There’s a well known entrepreneurial concept that say’s ‘always say yes, then figure out how you’re going to do it.’ It’s something I have lived by for most of my life. Always excited to find the next challenge to solve I was always ready to say yes first, and then figure it out later.
The concept served me well as a young entrepreneur looking to make enough money to survive. It helped me generate revenue and pay my team their salaries and build a successful business. In fact, we had almost made an art of saying yes. We got inspired and energized by the thought. It was a way of life that seemed to spell out that this ‘yes first concept’ was a business truth that you could live by.
In managing personal boundaries most entrepreneurs understand that saying no is a good way to manage their personal energy reserves. The motive though is usually to get enough rest to go out and do everything we said yes to.
Today I think about it slightly differently. I am thankful I said yes to so many things, it’s helped me learn this lesson. Stop saying yes, start asking for yes.
When you say yes as an entrepreneur you are signing up for someone else’s vision, but when you ask for yes you are driving your own vision. After years of saying yes I had a great reputation for solving problems and I had managed to create a relatively successful business around solving problems. Something was missing though. After looking hard at my life and business I had two big epiphanies:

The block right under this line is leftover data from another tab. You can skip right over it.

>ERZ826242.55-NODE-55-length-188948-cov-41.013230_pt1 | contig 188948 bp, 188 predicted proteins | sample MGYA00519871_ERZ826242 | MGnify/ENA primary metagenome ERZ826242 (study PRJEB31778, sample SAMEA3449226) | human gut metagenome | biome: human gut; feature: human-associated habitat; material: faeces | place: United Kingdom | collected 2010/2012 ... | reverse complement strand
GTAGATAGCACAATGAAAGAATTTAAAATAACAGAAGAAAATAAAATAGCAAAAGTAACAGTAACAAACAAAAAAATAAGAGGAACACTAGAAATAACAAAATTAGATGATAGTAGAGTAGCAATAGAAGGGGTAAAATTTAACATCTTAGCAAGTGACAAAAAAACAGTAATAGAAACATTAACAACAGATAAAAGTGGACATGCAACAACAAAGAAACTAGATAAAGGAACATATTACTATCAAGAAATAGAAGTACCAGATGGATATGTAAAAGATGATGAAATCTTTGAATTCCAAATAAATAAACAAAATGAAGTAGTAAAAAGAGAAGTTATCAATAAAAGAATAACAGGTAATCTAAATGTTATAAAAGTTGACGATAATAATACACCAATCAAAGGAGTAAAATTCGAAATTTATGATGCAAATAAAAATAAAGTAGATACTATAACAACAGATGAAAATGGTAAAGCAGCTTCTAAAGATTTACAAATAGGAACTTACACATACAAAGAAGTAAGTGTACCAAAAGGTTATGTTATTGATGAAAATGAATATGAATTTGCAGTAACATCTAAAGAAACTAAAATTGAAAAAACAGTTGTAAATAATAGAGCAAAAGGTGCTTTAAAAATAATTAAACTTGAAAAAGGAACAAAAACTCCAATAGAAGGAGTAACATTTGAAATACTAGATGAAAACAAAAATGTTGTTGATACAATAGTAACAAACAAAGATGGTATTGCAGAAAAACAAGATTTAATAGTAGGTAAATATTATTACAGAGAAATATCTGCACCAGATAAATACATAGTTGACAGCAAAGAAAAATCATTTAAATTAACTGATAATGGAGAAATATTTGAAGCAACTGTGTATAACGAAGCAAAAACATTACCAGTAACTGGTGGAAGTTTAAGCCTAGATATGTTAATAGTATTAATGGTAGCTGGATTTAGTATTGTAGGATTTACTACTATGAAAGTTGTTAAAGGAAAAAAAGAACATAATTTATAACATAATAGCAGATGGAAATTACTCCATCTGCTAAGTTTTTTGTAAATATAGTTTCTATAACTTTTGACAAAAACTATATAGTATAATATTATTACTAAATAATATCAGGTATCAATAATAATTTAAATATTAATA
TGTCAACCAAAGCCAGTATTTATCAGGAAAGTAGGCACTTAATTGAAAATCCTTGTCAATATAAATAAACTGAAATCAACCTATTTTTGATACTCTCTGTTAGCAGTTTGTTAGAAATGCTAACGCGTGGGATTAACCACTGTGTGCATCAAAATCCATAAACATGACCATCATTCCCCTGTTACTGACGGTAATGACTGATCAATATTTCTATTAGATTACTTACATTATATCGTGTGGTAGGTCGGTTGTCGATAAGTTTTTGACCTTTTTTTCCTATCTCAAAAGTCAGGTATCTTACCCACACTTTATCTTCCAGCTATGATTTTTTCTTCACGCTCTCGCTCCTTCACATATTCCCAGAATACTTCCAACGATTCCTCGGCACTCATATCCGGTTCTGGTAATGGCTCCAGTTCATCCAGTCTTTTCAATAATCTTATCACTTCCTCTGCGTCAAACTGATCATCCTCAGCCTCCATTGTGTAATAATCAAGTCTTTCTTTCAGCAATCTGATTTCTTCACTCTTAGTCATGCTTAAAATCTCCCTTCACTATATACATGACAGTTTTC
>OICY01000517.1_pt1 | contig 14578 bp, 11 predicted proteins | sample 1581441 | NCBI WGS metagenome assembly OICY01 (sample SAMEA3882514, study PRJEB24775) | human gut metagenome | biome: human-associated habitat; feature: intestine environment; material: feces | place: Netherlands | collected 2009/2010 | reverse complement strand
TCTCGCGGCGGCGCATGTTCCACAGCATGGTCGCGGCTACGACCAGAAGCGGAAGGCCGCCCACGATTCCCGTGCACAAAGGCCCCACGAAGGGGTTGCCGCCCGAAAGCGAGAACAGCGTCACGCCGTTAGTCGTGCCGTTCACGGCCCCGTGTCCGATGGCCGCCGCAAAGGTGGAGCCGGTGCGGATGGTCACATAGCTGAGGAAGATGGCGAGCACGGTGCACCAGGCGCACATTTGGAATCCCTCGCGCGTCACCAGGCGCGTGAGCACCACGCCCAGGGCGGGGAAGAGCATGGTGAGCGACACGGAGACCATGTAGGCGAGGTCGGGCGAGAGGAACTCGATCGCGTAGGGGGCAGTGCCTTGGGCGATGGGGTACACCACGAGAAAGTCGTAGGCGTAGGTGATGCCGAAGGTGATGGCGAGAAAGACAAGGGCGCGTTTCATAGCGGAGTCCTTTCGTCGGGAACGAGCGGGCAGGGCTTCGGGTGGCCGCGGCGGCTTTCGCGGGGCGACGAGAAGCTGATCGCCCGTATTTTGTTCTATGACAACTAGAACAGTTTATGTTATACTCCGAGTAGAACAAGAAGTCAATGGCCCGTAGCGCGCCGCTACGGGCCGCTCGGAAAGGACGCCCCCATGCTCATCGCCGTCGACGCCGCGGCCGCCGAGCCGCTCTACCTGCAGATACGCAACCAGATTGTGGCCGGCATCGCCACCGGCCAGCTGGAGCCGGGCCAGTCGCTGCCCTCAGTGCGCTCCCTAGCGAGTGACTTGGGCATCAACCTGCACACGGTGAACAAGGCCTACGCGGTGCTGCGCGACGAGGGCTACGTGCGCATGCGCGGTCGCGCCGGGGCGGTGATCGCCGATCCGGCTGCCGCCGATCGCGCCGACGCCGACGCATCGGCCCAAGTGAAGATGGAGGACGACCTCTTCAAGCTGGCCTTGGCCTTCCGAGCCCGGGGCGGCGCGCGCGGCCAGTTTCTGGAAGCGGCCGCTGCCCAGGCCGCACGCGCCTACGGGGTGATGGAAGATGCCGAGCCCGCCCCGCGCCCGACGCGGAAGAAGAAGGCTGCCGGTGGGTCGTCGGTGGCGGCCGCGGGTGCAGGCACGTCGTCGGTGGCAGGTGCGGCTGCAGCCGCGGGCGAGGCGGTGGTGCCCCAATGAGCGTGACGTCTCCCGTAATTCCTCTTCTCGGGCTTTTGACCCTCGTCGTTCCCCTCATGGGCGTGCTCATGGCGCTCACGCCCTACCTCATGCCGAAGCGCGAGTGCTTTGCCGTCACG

1) I loved solving people’s problems
2) I was not solving my own problems
In saying yes to everything, I had run out of time and energy to solve the problems that were associated with my own vision. I spent some time working out how to solve the problems that we’re hampering my own vision. I looked at the list and saw that it meant having a lot of conversations to ask for a yes from people. Some of them said yes and some answered no. Regardless of their answers I am now actively chasing down my own vision.
To give you an example of a few of the ‘yes’s’ I needed:
1) I asked my shareholders to restructure the business
2) I asked people to take on more responsibility
3) I asked clients for the work that excited and inspired my team
4) I asked my business partners to contribute to my agenda instead of just contributing to their agenda
5) I asked people for help in things I was struggling with
Today I find that asking for yes, means that I’m building what I’m passionate about. I still say yes, my business is built around solving problems for clients. The only difference is that I started increasing the number of times I ask for yes.